Great playing, good taste and a deep faith stacked high in the blues spills out generously on Ronnie Earl and the Broadcasters intimate new album The Luckiest Man.

The reliable smooth Chicago texture of Southside Stomp a staple feel on any Earl and the Broadcasters album is set against the deep warmth of Jim’s Song written and performed by Earl for the memory of bandmate and bassist Jim Mouradian.

Vocalist Diane Blue throws out excellent phrasing and soul on Heartbreak (It’s Killing Me) and just kills on Never Gonna Break My Faith surrounded by supple chops from Dave Limina on Hammond B-3 and Earl’s guitar solos and fills

Personally speaking Sugar Ray Norcia’s song Long Lost Conversation is total blues bliss with Earl and The Bluetones.

It is magic pure and simple.

That song is followed by the gorgeous and soulful Sweet Miss Vee written by Earl.

A cover of Reverend Gary Davis’ Death Don’t Have No Mercy goes deeper than deep in true Davis Piedmont tradition.

You better believe Earl and the Broadcasters are digging deep on this recording.

Ain’t That Loving You?

Amen!

(less)
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Living Blues Magazine
By Frank Matheis

This is perhaps the most relevant, far-reaching, consciousness-raising, emancipatory music made today, in any genre—a brilliant, compassionate and impassioned statement in these reactionary times.

(more)

Eric Bibb is on a roll. He’s made some great records among his 37 releases, and Migration Blues may be his masterpiece. The peaking golden-voiced singer/songwriter Bibb plays guitar, six-string banjo and contrabass guitar, and he again teamed up with virtuosic multi-instrumentalist Michael Jerome Browne (guitars, banjo, mandolin, triangles), himself one of the brilliant acoustic bluesmen of our time. Minimalist harmonica player, JJ Milteau, whose style prefers tastefully understated, languid nuances, again partners. This album is as close to perfect as it gets, starting with CD sleeve’s superb design, complete liner notes and beautiful cover photo. The full lyrics are provided, and in this case that’s the core of what Migration Blues offers—sensitive, eloquent instrumentation and poignant, meaningful lyrics. Anyone who knows Eric Bibb’s recent work, especially with Browne and Milteau, knows that this ensemble is musically refined and elegant. Bibb on his own is remarkable; put maestro Browne next to him, and they morph into the living embodiment of "The whole is greater than the sum of its parts." Milteau adds light dabs of color accentuation here and there, just where needed. Musically things are quintessential. Every note counts.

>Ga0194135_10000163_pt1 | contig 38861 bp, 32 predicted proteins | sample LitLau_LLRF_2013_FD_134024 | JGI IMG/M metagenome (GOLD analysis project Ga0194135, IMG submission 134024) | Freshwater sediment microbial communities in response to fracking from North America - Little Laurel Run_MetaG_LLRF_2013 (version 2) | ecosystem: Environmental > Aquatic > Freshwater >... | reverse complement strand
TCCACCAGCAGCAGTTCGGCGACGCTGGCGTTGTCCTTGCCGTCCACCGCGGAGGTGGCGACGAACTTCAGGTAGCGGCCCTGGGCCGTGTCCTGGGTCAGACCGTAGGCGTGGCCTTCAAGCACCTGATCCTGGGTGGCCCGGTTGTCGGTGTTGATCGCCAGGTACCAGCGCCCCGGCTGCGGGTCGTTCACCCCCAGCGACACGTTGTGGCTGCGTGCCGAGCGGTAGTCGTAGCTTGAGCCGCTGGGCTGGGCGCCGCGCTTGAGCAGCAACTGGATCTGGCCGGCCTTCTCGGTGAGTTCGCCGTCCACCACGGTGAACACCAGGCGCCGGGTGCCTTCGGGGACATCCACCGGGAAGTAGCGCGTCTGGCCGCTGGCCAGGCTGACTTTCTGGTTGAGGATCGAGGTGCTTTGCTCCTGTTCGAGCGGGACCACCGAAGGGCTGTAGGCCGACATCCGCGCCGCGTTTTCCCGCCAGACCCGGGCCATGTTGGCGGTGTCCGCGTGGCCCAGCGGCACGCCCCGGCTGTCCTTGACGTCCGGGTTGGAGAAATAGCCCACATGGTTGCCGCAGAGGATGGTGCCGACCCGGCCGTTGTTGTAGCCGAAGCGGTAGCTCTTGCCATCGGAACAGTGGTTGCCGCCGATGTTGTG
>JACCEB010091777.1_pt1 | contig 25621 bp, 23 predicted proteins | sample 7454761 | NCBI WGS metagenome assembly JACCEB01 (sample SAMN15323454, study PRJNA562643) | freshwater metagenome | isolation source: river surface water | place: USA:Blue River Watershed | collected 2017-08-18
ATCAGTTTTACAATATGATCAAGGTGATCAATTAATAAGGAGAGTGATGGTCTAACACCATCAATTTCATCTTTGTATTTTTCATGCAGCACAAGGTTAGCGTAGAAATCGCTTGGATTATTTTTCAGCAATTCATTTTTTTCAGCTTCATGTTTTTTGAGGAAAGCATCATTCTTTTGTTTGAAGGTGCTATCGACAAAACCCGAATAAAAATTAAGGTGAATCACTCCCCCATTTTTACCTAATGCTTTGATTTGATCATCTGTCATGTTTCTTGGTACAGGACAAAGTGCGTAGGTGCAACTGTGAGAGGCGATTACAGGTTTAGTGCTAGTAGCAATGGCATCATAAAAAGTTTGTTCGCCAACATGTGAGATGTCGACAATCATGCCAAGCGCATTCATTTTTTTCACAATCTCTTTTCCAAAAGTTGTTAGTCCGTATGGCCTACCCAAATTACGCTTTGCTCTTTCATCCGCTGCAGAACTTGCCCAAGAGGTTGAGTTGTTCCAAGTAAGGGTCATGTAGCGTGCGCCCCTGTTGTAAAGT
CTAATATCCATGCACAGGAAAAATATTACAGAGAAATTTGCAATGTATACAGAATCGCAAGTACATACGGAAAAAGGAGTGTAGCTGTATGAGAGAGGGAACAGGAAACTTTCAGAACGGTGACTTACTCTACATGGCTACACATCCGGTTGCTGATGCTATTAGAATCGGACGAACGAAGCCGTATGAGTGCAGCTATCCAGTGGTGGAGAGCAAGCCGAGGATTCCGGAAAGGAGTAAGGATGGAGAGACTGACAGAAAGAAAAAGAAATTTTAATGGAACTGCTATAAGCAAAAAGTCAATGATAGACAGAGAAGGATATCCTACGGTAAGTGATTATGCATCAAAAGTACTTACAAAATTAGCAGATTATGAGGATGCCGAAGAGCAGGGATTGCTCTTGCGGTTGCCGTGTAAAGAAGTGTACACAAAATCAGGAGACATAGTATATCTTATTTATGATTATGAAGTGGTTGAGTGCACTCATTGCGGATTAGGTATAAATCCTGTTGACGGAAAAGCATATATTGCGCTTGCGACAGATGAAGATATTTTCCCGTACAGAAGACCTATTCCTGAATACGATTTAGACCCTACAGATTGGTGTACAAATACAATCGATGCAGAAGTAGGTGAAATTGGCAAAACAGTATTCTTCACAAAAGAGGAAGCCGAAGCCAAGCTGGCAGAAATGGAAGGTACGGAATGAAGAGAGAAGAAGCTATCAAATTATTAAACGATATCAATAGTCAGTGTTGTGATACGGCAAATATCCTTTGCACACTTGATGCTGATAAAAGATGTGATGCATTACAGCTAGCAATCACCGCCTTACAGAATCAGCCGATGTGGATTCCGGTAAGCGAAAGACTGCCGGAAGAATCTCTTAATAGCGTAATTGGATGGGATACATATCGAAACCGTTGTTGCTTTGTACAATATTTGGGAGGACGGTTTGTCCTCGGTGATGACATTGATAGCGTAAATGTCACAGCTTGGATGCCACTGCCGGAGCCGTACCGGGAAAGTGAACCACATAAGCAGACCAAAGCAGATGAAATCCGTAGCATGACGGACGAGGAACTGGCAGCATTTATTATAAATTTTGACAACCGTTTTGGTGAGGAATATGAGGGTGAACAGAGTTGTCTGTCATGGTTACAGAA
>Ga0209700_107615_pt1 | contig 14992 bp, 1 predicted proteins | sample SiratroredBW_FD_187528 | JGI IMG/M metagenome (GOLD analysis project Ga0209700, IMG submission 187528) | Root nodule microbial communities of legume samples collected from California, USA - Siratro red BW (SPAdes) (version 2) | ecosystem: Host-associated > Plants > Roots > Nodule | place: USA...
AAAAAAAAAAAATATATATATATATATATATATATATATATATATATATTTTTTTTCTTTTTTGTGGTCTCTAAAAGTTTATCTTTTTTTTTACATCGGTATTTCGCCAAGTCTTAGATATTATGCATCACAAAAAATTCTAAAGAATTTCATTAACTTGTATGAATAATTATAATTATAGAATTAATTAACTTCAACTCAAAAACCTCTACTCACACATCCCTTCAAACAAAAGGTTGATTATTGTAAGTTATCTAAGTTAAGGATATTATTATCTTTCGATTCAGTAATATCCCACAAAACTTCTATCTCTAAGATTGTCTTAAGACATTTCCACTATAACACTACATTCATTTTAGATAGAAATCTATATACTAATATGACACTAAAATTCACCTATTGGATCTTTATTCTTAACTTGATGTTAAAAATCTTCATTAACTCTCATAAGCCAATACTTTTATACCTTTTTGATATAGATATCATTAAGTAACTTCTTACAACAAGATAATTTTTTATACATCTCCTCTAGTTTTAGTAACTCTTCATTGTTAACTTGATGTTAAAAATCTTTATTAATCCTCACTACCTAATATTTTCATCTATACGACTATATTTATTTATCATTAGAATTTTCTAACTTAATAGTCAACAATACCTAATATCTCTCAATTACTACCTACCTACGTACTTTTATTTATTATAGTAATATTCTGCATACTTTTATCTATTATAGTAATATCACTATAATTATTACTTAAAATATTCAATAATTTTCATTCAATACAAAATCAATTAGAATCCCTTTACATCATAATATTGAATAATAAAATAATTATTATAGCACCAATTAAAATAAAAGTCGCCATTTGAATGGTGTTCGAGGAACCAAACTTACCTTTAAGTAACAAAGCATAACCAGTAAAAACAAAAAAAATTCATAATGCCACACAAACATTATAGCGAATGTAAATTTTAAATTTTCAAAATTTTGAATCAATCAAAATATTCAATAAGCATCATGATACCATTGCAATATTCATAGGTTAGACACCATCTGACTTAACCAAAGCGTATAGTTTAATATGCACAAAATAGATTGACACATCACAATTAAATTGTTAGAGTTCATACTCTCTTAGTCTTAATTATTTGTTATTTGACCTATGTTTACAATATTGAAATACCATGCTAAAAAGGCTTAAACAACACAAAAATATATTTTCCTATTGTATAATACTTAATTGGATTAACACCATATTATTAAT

Given that musical flawlessness, the album would be superb if it ended here. But, it’s just getting started. Bibb has reached the lyrical and songwriting pinnacle: relevant, timely and socio-critical, inspiring original blues songs, done intelligently and intellectually, yet sensitively and accessible. No haughty preaching or in-your-face sanctimonious politics. Bibb gives us modern acoustic blues with something important to say, with lyrics worth printing, something to get you thinking. He achieves with Brotherly Love a timely follow up to Elvis Costello’s (What’s So Funny ’Bout) Peace Love and Understanding and on the same album boldly captures the desperation of a black man fleeing in Delta Getaway, the Strange Fruit of 2017. "Saw a man hangin’/ From a cypress tree / I seen the ones who done it / Now they comin’ after me. With a razor in my hand / I don’t wanna use / Got a song in my bones / Call it the blues."

Each of the songs here deals with migration, with brotherly love and the exact opposite. They expose the human condition in song, no different than Woody Guthrie and Bob Dylan did in their time. Not coincidentally, Bibb covers This Land Is Your Land and Masters of War. Bibb explains, "While pondering the current refugee crisis I found myself thinking about the Great Migration, which saw millions of African Americans leaving the brutal segregation and economic misery of the rural South for the industrial cities of the North. Making this connection is what inspired the new songs included here. Whether you’re looking at a former sharecropper, hitchhiking from Clarksdale to Chicago in 1923, or an orphan from Aleppo, in a boat full of refugees in 2016—it’s migration blues."

Bibb and his fellow songwriters, Milteau and Browne, have entered into the realm of the literary in the tradition of the blues vocabulary of writers like Amiri Baraka and James Baldwin. This is perhaps the most relevant, far-reaching, consciousness-raising, emancipatory music made today, in any genre—a brilliant, compassionate and impassioned statement in these reactionary times.

(less)
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Blues Blast Magazine
By John Mitchell
 

Whatever style he adopts Duke is a wonderful player, able to adapt across the spectrum of blues and jazz styles and this is another strong album from him. Recommended.

(more)